As dazzling as all this was, none of it came easy. Termed the “least civil debate in the state in over a century” by Gov. Howard Dean, who at times wore a bulletproof vest, according to a Vermont Public report in 2013, the anti-civil unions activists descended on the state, as did the national media. Gay men and lesbians were denounced as “abominations,” certain to experience the wrath of God. The fictitous “homosexual agenda” came under fire with warnings that civil unions would destabilize traditional marriage, allowing “outsiders” to drive the state down an “immoral path of no return.”

Nearly a quarter-century later, the tent show proselytizing, dire warnings and “threats” to traditional marriage crumble under the weight of absurdity. Thousands of gay couples have been married and gay marriage is now the law of the land, supported by over 70 percent of the country. 

In short, nothing happened. But we should never forget that evangelical Christians and red-state governors thrive on absurdity and the same paranoia that fueled this debate from the beginning is being resurrected by conservative politicians either bent on authoritarian rule or with designs on the White House, often both.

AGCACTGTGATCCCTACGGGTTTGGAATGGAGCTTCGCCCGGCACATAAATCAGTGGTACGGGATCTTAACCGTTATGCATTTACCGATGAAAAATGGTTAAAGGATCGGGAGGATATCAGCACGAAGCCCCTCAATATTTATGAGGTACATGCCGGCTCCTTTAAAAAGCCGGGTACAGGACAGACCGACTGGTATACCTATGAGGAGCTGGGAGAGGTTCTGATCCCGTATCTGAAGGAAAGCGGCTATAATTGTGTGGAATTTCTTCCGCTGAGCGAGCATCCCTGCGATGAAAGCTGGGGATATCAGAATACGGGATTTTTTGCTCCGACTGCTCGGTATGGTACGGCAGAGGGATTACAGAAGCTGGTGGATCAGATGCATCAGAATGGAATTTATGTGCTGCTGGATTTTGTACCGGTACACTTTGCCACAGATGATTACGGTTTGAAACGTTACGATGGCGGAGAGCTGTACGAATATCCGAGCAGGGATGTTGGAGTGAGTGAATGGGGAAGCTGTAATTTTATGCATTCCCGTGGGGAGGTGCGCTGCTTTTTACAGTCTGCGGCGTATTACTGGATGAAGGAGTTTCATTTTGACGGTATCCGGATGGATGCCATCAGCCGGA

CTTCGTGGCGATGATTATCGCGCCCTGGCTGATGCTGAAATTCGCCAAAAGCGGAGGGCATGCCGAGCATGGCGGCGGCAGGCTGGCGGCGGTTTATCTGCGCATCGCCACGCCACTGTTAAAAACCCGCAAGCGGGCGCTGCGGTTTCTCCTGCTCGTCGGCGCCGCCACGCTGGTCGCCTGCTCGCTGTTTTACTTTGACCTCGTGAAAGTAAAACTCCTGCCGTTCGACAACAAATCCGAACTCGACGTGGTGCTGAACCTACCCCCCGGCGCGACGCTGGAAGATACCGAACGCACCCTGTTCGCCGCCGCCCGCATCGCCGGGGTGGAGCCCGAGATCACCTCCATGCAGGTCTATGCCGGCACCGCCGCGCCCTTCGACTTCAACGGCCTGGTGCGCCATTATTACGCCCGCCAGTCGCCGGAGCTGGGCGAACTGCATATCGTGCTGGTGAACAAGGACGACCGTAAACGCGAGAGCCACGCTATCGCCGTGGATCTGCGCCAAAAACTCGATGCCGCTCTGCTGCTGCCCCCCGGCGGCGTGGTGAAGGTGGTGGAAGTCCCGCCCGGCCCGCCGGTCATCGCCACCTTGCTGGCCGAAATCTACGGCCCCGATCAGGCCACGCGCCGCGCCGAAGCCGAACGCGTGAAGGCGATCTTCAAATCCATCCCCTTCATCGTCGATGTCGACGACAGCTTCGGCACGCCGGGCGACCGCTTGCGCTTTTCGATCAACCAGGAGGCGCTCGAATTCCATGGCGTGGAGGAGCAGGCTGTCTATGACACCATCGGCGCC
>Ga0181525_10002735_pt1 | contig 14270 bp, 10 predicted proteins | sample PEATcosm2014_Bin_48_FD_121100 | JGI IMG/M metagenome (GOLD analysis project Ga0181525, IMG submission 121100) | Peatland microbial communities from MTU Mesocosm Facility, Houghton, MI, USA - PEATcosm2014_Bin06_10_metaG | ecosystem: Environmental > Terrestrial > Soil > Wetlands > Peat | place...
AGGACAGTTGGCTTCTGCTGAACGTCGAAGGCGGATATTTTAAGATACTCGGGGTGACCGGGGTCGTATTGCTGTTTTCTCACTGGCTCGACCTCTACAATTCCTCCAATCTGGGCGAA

While gay marriage is enshrined in federal legislation, carefully targeted, systematic discrimination, determined to marginalize the community out of existence if possible, is becoming rampant. CNN reports at least 417 anti-LGBTQ+ bills have been introduced in state legislatures since the beginning of the year, more than twice the number of a year ago, a record according to the ACLU. 

Many are designed to isolate already vulnerable young people through the promotion of ignorance, excising any mention of gay rights from school curriculums, banning books if a single reactionary parent complains, and denying gender-affirming health care for trans youth. 

While we celebrate Pride this month — and the vast distance we’ve traveled — we should remember that the bottom feeders are still out there and they’ve reissued a license to hate, with open carry for homophobia becoming dangerously routine in many areas of the country. 

Glaring examples of an authoritarian future come from Texas and Florida with legislation straight off the cave wall, doing away with DEI offices at state universities, rendering diversity, equity and inclusion illegal. Let that sink in for a moment and imagine what it means for not only the LGBTQ+ community but for everyone else as well. Without diversity, equity and inclusion, will certain people and groups be considered illegal? 

The Lone Star bill was sponsored by GOP state Sen. Brandon Creighton, who explained: “The days of political oaths and racial profiling in university hiring are behind us,” whatever that means. Similar legislation is being considered in several other states. 

The battle to put hate back in the closet is ongoing. 

Pieces contributed by readers and newsmakers. VTDigger strives to publish a variety of views from a broad range of Vermonters.